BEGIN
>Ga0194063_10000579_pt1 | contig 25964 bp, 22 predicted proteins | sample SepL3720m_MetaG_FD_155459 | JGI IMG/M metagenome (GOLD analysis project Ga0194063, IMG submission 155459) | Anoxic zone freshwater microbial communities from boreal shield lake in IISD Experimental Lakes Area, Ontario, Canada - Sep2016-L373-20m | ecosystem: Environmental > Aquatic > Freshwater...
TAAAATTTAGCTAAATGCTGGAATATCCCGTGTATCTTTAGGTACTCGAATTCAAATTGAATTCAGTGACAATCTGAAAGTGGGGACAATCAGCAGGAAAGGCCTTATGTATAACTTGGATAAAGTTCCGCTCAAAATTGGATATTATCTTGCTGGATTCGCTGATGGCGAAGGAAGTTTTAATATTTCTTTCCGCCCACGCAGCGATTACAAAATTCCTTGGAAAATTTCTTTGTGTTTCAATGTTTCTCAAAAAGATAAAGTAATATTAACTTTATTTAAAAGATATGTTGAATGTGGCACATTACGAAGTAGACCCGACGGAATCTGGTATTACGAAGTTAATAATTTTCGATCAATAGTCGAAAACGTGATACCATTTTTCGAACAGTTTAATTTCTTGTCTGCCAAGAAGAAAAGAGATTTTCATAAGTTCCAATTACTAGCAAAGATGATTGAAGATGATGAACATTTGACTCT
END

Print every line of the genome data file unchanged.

>Ga0194063_10000579_pt1 | contig 25964 bp, 22 predicted proteins | sample SepL3720m_MetaG_FD_155459 | JGI IMG/M metagenome (GOLD analysis project Ga0194063, IMG submission 155459) | Anoxic zone freshwater microbial communities from boreal shield lake in IISD Experimental Lakes Area, Ontario, Canada - Sep2016-L373-20m | ecosystem: Environmental > Aquatic > Freshwater...
TAAAATTTAGCTAAATGCTGGAATATCCCGTGTATCTTTAGGTACTCGAATTCAAATTGAATTCAGTGACAATCTGAAAGTGGGGACAATCAGCAGGAAAGGCCTTATGTATAACTTGGATAAAGTTCCGCTCAAAATTGGATATTATCTTGCTGGATTCGCTGATGGCGAAGGAAGTTTTAATATTTCTTTCCGCCCACGCAGCGATTACAAAATTCCTTGGAAAATTTCTTTGTGTTTCAATGTTTCTCAAAAAGATAAAGTAATATTAACTTTATTTAAAAGATATGTTGAATGTGGCACATTACGAAGTAGACCCGACGGAATCTGGTATTACGAAGTTAATAATTTTCGATCAATAGTCGAAAACGTGATACCATTTTTCGAACAGTTTAATTTCTTGTCTGCCAAGAAGAAAAGAGATTTTCATAAGTTCCAATTACTAGCAAAGATGATTGAAGATGATGAACATTTGACTCT